Beyer won the electorate and became the world’s first transsexual MP in 1999.
Her political career wasn’t all smooth sailing though, with media still constantly referring to her as a “former prostitute” and labelling her a show pony.
“Election after election, being re-elected, there had to be something more than just being show pony and superficial,” she says today, laughing.
“There had to be some substance there, there had to be something that won the trust and support of the people who voted for me, besides all the bells and whistles.”
Former Wairarapa MP Wyatt Creech was deputy prime minister at the time Beyer was “surprisingly” elected into Parliament but said the fact she was transsexual “wasn’t such a big deal” for people in Wairarapa.
In fact, he said he was more surprised she never made it into cabinet.
“In Parliament, it’s more about what you say than what you are,” he said.
He said her work as the mayor of Carterton gained the region’s respect and her gender identity had no bearing on their vote.
“It was something outsiders commented on far more than people working with her.”
Clark also reflected upon Beyer’s point of difference and the impact she made during her time in Parliament.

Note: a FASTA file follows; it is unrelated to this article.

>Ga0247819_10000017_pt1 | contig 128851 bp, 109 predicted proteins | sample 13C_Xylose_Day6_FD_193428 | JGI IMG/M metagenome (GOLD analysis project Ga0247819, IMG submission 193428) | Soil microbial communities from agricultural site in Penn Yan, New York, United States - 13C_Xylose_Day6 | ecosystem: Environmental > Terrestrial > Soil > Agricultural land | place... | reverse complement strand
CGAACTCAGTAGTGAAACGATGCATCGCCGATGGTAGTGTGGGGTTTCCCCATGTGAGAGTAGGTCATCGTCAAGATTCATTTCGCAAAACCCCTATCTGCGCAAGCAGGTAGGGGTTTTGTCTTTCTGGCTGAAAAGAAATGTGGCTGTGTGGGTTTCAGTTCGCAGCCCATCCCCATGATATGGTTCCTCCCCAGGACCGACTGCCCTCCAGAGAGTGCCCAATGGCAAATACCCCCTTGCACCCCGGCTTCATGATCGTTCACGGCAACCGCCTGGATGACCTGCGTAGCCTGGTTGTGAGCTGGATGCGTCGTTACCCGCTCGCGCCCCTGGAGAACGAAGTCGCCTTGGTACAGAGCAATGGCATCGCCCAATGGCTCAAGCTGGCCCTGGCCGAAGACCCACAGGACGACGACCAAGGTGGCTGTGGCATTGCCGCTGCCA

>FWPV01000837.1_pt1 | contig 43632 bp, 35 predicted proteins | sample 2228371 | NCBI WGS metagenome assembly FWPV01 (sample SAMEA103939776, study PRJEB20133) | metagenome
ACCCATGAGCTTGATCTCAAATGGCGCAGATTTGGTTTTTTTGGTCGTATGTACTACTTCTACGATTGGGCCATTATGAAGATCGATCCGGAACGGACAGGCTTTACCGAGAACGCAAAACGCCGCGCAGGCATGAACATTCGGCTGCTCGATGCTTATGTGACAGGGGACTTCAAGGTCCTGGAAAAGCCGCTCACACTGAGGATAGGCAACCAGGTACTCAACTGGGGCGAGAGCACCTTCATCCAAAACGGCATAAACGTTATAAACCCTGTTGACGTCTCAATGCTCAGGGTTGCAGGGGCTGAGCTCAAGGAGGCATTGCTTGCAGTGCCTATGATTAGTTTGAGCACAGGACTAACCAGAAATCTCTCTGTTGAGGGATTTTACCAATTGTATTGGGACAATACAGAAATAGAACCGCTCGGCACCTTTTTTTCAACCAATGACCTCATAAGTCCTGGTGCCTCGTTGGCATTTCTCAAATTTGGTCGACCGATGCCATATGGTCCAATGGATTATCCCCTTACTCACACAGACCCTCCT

“Over decades, Georgina showed tremendous courageousness in coming out and advocating for the human rights of transgender people.
“The much more inclusive New Zealand we know today owes a lot to the efforts of Georgina and others who were not afraid to come forward and advocate for embracing diversity.”
Beyer sometimes looks back at her time in the limelight as nothing exceptional, saying if she were “an ordinary everyday woman”, nothing she would have done “would have ever been remarkable”.
But after speaking with me for over an hour about all she had done to serve her community and country, she finally admitted her achievements were astonishing and the work she did was important – “whether I was a tranny or a woman”.
Since retiring from Parliament in 2004, Beyer has had her ups and downs, stating the “imaginary golden parliamentary pension” did not exist.
She now takes steroids daily, after receiving a new kidney last year – provided by a Carterton man.
But the drugs wreak havoc on her figure, she laughs.
Regardless, she is now happy and healthy, and living in Wellington, though her heart still firmly remains in Carterton.
“I’m forever grateful and loyal to Wairarapa people,” she said, through tears.
“They gave me life and I couldn’t thank them any more – I love them.”